Biden Admin Doles Out $100M To ‘Underserved’ Colleges

The Biden administration will allocate nearly $100 million to educational institutions that predominantly serve minority Americans, according to a recent announcement from the Department of Education.

The news release detailed the eligibility criteria for Minority-Serving Institutions. These institutions can apply for grants to enhance infrastructure and boost “improved student outcomes for underserved students.”

It was revealed in the release that the Biden administration has already directed $25 billion to these colleges. This funding announcement follows closely on the heels of a Supreme Court ruling that affirmative action programs, as they currently stand, cannot be utilized in college admissions decisions.

The Department of Education contextualized this grant move within the broader landscape of the Supreme Court’s ruling, underscoring the significance of diversity in higher education. Education Secretary Miguel Cardona emphasized the vital importance of investing in HBCUs, Tribal Colleges and Institutions serving minorities, small community colleges, and other minority institutions during these trying times.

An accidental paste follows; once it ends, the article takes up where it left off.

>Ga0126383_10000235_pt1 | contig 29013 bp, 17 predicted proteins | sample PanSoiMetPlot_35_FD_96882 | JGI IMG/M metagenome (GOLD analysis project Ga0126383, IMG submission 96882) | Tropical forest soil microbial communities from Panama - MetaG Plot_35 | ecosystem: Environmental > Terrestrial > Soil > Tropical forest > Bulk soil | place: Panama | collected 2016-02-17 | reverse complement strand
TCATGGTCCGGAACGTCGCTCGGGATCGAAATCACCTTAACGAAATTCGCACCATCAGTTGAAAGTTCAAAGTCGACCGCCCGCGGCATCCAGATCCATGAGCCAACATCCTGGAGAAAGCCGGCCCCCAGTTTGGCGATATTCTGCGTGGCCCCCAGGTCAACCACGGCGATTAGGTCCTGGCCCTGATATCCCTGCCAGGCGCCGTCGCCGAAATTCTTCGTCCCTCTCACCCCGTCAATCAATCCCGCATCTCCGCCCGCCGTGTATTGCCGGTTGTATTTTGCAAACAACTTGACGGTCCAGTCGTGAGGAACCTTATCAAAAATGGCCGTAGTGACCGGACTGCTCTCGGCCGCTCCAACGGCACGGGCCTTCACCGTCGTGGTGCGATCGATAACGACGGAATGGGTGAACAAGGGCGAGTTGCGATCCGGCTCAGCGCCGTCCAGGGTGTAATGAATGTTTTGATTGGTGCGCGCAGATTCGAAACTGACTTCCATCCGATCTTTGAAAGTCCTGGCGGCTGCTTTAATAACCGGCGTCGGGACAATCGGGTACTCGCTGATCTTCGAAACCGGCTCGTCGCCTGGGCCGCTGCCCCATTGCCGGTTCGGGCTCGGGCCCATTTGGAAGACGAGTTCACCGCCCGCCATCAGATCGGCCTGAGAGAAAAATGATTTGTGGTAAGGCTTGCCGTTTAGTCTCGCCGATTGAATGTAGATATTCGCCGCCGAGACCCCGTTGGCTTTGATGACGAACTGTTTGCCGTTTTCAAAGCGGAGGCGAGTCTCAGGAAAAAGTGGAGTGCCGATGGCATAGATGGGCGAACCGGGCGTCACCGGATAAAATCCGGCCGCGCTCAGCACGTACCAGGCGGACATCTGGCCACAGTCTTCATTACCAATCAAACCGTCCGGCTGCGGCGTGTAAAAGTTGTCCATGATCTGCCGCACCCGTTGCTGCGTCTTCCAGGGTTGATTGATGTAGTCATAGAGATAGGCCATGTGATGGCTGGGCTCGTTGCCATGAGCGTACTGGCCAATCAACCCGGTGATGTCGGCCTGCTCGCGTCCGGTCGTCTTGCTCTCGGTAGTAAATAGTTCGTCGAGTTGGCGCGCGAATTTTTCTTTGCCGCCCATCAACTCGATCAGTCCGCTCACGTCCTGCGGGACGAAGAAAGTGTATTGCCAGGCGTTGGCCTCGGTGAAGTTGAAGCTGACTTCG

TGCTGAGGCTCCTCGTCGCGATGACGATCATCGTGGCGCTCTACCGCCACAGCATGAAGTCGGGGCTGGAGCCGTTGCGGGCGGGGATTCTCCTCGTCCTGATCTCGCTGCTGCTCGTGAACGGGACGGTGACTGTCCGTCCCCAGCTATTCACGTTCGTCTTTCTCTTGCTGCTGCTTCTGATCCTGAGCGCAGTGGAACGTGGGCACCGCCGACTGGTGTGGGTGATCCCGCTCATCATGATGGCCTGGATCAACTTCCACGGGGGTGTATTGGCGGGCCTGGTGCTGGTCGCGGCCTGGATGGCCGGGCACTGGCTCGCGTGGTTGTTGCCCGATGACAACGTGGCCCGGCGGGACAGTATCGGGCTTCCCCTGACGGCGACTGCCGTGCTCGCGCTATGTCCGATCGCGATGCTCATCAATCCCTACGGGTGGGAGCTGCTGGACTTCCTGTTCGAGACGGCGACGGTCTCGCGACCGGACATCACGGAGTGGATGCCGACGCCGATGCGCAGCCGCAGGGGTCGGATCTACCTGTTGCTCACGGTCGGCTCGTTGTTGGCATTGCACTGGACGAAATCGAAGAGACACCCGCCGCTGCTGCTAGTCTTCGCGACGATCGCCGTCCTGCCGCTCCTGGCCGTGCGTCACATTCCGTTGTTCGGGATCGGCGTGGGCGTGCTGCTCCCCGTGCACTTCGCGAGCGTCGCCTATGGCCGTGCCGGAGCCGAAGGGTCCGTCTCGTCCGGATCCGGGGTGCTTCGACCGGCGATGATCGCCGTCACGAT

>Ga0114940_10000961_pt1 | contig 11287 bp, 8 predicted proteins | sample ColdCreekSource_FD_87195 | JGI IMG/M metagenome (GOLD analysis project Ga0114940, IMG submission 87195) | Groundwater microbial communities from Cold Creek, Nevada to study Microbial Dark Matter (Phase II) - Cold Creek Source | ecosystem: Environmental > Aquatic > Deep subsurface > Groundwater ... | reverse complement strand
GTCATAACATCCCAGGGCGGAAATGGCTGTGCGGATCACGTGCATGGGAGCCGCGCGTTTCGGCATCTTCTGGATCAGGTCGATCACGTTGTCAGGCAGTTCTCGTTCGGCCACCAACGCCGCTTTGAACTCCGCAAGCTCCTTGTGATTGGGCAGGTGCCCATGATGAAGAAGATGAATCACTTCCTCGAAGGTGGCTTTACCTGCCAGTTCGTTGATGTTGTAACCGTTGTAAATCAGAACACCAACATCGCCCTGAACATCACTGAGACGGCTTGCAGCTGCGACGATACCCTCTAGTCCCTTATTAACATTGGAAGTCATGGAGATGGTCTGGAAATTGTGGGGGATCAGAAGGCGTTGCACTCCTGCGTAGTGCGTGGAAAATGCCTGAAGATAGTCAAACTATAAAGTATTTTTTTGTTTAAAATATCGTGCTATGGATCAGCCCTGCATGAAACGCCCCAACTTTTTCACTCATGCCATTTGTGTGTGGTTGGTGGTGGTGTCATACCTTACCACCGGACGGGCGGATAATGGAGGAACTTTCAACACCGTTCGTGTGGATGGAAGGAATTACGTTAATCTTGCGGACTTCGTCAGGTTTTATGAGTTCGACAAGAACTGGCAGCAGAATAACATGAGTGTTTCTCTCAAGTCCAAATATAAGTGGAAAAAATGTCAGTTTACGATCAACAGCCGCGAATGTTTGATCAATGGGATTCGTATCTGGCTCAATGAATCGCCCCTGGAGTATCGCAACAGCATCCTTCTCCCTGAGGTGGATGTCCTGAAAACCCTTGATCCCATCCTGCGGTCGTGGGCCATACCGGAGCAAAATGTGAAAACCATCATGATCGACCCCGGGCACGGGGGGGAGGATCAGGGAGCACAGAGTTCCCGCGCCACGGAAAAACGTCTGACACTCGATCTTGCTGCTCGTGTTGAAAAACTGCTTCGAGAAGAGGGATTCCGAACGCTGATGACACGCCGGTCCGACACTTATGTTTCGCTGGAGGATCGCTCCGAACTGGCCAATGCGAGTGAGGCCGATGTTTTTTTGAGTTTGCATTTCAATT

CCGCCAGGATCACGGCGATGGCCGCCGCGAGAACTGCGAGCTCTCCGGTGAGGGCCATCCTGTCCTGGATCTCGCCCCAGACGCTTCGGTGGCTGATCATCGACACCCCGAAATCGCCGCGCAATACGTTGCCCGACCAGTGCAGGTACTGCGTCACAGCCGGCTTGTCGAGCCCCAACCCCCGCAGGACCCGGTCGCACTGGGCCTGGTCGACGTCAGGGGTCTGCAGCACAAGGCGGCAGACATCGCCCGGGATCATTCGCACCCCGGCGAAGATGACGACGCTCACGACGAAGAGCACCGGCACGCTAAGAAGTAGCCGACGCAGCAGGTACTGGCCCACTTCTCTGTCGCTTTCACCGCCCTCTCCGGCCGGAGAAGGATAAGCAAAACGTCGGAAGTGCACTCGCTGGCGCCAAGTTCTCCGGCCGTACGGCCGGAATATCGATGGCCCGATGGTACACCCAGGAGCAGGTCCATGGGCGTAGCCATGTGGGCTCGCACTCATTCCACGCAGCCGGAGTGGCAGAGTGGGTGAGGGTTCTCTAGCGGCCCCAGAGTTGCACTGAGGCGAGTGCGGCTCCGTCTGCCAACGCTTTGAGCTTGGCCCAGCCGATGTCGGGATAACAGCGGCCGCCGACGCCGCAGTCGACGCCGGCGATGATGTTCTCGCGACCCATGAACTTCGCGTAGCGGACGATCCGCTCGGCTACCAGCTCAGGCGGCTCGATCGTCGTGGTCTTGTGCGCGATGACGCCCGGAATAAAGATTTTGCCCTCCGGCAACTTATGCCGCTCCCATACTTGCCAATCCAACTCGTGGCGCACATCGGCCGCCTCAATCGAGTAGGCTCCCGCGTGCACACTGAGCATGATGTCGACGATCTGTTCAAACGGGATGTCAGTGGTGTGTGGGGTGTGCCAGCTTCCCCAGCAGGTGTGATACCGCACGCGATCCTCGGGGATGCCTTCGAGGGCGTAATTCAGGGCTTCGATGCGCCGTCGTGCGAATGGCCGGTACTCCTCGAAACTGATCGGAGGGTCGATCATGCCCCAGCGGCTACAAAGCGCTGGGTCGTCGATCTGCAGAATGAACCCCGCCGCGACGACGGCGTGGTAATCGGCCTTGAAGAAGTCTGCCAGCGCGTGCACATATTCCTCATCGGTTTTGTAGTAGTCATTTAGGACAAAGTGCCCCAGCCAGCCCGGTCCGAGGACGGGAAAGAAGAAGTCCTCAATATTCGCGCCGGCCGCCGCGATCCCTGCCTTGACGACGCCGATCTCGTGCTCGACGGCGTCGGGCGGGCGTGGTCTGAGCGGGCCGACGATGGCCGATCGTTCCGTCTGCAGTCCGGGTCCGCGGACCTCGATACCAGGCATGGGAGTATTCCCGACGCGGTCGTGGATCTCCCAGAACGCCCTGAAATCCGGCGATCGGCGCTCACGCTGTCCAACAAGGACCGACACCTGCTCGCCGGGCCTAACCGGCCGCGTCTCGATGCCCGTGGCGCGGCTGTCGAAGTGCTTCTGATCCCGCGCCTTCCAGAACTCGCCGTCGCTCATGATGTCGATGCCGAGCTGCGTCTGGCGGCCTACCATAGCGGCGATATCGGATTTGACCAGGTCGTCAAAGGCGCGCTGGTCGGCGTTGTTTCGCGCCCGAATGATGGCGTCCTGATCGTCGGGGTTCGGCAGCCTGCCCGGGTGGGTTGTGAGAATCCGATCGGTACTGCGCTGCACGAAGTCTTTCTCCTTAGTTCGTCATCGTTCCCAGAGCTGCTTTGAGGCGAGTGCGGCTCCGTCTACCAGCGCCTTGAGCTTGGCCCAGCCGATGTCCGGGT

Secretary Cardona highlighted that these grants could help enhance research and innovation at these institutions and strengthen evidence-based support for underserved students, assisting them in completing their degrees.

The grant fund consists of two components. One of them allows minority-serving colleges to apply for money to enhance their research capabilities.

The news release also noted the ongoing need for financial support to help minority and low-income students overcome barriers to successful college enrollment and completion. It stated, “As the number of non-traditional students in postsecondary education increases, additional and different supports are required to enable students to complete their credentials.”

The announcement came in the wake of a 6-3 ruling by the Supreme Court in June, which deemed that affirmative action policies pursued by Harvard University and the University of North Carolina violated the Constitution.

The majority ruling clarified that separating students based on race needed an “exceedingly persuasive justification” and that the programs failed to meet that standard. Justices Elena Kagan and Sonia Sotomayor dissented in both cases, while Justice Ketanji Brown Jackson recused herself from the Harvard case but dissented in the UNC case.

The statement also pointed out that the respondents in the case acknowledged race’s significant role in their admissions decisions. They conceded that the demographics of their admitted student bodies would undergo substantial changes if race-based admissions were discontinued, and they recognized that race is a decisive factor for the access of at least some, if not a considerable number, of their students.